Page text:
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The teaching and learning culture – does it all come down to money?

By Sam Di Sano on 11 April 2019NSWstaffroomCulture

How do we tackle climate and culture change in our schools and lift both school performance and improve individual results?

Gonski 2.0 confirmed that since 2000, Australian student outcomes have declined in reading, Maths and Science and that the gap has widened with respect to indigenous student’s results. While the focus of Gonski 2.0 has again given light to needs-based funding, is that alone enough to remove the gaps?

The answer – No.

Gonski 2.0 outlined two clear priorities:

  1. Deliver one year’s growth in learning for every student, every year;
  2. Equip every child to be a creative, connected and an engaged learner in a rapidly changing world.

Nonetheless to see why funding is insufficient to remedy gaps, let's briefly look at each priority.

1. Deliver one year’s growth in learning for every student every year

Professor John Hattie's mantra is that young people should gain ‘a year of learning growth from a year of schooling’. His perspective is that we should move to a new model of assessment that focuses on measuring growth along a defined learning progression with an empirically determined list of sequences. A change in focus from the current meaningless standardisation which serves to only attempt to place all students in the same box would see a greater emphasis on assessment to be diagnostic and applied to cognitive and affective growth rather than standardised ranking and sorting.

2. Equip every child to be a creative, connected and an engaged learner in a rapidly changing world

Gonski 2.0 championed skill development in problem-solving, interactive and social skills, critical and creative thinking, balancing both soft 21st-century skills and traditional knowledge and understanding. In many ways, this channels the Melbourne Declaration (2009) on educational goals which disappointingly, seem to have laid dormant since.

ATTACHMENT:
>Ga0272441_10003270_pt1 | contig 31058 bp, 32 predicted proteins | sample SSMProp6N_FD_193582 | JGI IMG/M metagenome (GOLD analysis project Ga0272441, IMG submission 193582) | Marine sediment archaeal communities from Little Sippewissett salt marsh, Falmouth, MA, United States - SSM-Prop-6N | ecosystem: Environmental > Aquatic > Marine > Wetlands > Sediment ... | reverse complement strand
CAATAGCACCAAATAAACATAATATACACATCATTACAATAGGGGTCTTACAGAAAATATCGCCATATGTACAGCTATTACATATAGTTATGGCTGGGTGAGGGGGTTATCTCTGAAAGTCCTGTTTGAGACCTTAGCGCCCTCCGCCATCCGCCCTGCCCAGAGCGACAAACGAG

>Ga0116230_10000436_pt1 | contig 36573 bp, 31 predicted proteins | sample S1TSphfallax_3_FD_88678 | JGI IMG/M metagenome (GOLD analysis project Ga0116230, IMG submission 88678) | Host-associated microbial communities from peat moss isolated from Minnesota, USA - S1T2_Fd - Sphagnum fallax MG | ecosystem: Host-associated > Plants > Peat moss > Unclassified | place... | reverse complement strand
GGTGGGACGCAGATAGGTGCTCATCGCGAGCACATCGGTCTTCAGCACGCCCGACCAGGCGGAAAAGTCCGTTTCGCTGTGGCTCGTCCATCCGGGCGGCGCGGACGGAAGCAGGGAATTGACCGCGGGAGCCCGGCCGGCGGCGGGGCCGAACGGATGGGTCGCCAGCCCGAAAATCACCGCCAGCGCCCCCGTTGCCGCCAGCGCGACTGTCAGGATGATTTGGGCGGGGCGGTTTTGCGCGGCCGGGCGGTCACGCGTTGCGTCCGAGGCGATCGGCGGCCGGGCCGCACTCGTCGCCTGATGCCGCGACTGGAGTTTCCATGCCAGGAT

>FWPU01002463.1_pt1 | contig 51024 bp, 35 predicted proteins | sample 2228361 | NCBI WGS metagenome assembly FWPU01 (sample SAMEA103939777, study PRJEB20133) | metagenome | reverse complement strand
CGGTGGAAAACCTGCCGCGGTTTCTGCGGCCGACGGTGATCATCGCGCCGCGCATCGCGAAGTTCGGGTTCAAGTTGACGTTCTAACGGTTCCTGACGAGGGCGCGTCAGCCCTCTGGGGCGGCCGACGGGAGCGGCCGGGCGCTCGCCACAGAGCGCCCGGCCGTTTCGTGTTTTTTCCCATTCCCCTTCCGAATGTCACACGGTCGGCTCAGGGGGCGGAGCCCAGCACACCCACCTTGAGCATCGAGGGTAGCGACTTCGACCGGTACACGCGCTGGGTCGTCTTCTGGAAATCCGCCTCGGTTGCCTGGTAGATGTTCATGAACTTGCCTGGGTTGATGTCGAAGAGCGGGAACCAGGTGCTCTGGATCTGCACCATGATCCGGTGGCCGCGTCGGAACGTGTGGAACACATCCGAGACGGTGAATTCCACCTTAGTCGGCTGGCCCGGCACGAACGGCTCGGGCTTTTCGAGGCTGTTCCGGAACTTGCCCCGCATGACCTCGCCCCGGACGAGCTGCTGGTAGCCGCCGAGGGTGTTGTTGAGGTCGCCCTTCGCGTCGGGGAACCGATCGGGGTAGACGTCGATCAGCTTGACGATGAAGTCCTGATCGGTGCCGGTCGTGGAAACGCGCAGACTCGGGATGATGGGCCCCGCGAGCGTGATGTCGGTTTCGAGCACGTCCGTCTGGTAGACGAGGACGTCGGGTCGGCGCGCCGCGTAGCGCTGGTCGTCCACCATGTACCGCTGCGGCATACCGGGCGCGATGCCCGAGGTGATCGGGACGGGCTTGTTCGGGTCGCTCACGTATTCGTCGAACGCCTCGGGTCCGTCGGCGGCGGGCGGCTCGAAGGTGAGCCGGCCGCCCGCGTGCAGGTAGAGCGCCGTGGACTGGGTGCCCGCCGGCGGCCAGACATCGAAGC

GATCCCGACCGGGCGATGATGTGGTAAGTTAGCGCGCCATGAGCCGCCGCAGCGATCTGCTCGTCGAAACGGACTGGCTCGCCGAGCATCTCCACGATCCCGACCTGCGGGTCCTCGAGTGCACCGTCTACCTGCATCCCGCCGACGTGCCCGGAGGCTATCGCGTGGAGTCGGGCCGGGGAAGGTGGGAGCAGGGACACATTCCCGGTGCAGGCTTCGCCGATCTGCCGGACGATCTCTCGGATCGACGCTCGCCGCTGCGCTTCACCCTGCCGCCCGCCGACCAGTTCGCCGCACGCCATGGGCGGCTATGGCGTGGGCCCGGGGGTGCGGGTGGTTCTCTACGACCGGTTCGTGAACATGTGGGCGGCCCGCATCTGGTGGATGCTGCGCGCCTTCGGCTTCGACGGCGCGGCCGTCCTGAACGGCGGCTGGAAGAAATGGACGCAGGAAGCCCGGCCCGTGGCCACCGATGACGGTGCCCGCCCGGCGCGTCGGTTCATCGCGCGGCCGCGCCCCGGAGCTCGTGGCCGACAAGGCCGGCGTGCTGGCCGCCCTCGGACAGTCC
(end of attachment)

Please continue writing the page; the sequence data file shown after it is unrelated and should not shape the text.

Proper needs-based funding is essential and first and foremost we need to ensure money goes where there is the greatest need. Both Labor and the Coalition versions of the Gonski model suggested that every student should receive a base amount of funding and the allocation mechanisms for systems which operate multiple schools need to be similarly needs-based, in order to ensure all non-government school communities, with the same capacity to contribute, attract the same level of government support rather than a weighted average across their system.

We are still waiting and anyone expecting the 2018 or 2019 Federal Budgets to offer some hope or vision in that regard, would be disappointed. As NSW Secondary Principals Council (NSWSPC) president, Chris Presland, said back in May 2018, ‘(Gonski 2.0) would remain unattainable unless there was a commitment to funding being spent in the right places’.

2019 Budget – another opportunity lost

In delivering the 2019 Federal Budget, Treasurer Josh Frydenberg said education was the ‘first defence of the nation … critical to our prosperity, harmony and advancement as a country’, yet failed to deliver anything that would match his words, or for that matter the goals of the Gonski 2.0 Report which continues to sit collecting dust in Canberra.

Apart from a commendable scholarship program to support prospective tertiary and TAFE students in regional areas as well as funding to support apprenticeships in areas of skills shortage, and much needed support to increase literacy, numeracy and digital skills as well as preschool attendance among disadvantaged and indigenous students, there wasn’t any substantial education policy announcement. While there was a big spend on recurrent school funding ($300b), it really won’t amount to much across the nation, nor will it go close to bridging the gap across all schools in all sectors that Gonski revealed.